Through the struggles that Tony Stark has to face as Iron Man, the story becomes a lot more emotional than in previous films. Here, Stark is seen in a much more vulnerable state from his anxiety, but in a way that he becomes more of someone to feel sorry for; he's even shown to cry in his sleep. It's clear that the events of New York have taken a toll on him, as evidenced by his behavior being noticeably a little less cocky, which is more of a sign of character development carrying over from all of his appearances. The movie in general is also a bit darker, and dare I say grittier, but in a way that is doesn't come off as consciously trying to copy the Dark Knight Trilogy. The movie may not be as fun as the original Iron Man, but it is certainly gripping and engaging, and at times even chilling. Pacing is something that's also handled well, without a single real lull in the events; I only looked at my watch once or twice throughout the whole movie, both instances being at least an hour apart from each other.

Ben Kingsley as The Mandarin

What I should probably mention however is the complexity of this film. Within the plot are quite a few important characters and creations that have some significance to what is going on. The number of villains seems large at first, but within a good period of time they are all seen to be connected in some way, which helps alleviate the confusion and shows just how far of a reach The Mandarin has. Even a certain twist regarding the villain is pulled off very well to me and I feel that it cements how good of a character he is. With all that goes on, I think it's sort of like a David Wong novel: at first it seems to go off in a few directions at once and is a bit spread out, but when it reaches the final stretch, everything begins to make perfect sense.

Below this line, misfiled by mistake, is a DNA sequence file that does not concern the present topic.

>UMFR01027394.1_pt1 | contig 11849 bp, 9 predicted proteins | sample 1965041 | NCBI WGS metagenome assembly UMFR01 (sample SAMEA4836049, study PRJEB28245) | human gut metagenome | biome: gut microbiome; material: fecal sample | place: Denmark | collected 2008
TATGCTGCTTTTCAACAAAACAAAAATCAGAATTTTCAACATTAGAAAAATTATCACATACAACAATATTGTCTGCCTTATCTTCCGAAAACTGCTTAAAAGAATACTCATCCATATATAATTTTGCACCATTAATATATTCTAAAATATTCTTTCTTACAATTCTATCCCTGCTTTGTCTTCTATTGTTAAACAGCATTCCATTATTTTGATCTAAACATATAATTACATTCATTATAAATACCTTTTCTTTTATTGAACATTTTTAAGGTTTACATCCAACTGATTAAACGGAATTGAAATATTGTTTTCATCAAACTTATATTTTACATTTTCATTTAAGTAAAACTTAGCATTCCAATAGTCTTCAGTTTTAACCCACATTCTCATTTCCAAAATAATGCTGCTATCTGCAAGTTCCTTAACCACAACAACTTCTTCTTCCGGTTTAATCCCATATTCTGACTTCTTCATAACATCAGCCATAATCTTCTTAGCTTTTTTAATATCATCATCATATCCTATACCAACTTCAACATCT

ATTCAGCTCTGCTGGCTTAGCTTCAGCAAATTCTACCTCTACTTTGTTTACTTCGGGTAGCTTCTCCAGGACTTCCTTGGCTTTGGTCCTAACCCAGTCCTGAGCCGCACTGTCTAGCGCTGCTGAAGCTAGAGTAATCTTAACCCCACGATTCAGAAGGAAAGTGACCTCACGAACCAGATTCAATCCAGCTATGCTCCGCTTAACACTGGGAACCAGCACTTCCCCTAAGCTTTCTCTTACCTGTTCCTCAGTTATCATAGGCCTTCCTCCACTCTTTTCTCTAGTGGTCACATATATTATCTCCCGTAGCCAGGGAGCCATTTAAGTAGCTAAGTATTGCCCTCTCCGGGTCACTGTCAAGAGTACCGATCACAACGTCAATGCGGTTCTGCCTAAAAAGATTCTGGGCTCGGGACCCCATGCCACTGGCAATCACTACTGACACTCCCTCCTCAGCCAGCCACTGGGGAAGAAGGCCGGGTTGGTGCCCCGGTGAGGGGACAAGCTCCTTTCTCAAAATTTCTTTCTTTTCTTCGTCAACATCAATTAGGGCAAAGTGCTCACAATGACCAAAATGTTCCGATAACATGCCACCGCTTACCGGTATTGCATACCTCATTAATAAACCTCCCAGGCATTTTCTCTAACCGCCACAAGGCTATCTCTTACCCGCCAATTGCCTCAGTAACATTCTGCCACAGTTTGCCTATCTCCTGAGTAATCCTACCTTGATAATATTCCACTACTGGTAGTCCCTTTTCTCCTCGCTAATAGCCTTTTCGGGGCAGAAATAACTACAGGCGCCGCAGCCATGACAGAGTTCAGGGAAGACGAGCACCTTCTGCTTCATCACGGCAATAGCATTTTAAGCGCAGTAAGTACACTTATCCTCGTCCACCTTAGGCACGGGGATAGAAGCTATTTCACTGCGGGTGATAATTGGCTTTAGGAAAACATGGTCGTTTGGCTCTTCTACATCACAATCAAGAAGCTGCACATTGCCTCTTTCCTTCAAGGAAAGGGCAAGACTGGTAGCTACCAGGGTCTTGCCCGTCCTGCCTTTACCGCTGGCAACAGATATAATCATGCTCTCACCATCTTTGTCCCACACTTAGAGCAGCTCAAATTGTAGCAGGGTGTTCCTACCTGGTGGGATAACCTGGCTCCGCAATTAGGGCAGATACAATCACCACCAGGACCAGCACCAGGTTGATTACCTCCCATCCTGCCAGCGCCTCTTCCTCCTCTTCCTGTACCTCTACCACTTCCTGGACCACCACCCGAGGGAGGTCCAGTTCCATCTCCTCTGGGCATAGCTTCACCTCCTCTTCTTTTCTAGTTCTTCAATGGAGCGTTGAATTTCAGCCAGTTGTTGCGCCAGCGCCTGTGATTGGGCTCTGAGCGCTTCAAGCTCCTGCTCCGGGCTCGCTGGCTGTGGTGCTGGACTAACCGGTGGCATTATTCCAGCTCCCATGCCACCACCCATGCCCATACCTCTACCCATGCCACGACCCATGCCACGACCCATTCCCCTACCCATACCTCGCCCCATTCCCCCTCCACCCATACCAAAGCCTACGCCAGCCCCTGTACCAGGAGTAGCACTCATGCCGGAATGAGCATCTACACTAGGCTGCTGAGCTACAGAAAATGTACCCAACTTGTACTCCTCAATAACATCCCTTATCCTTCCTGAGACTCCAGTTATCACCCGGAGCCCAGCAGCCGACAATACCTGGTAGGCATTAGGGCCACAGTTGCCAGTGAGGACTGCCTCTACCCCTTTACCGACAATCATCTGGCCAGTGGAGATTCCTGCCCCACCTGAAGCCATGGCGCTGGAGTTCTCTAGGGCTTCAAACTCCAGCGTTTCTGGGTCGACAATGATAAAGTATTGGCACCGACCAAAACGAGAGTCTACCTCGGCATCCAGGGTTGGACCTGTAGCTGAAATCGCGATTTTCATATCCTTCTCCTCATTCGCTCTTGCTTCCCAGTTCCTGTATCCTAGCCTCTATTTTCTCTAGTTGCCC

The Extremis invention is really something else, granting the user immense power, the ability to heat something up through touch and, most importantly, high speed regenerative capability. However, this is only if the compound is accepted within the user, as rejection can lead to a rather, shall we say, explosive outcome. Since I went into this movie with no real knowledge of how Iron Man is in the comics, I'm pretty accepting of how Extremis works in this movie. I will admit, however, that at certain points in the movie I couldn't help but think of Metal Gear Rising: Revengeance, particularly in regards to the motivation of the villain and the way Extremis works (especially the latter). To elaborate (Warning: Major MGR:R spoiler ahead. Please scroll down further if you have not yet played the game):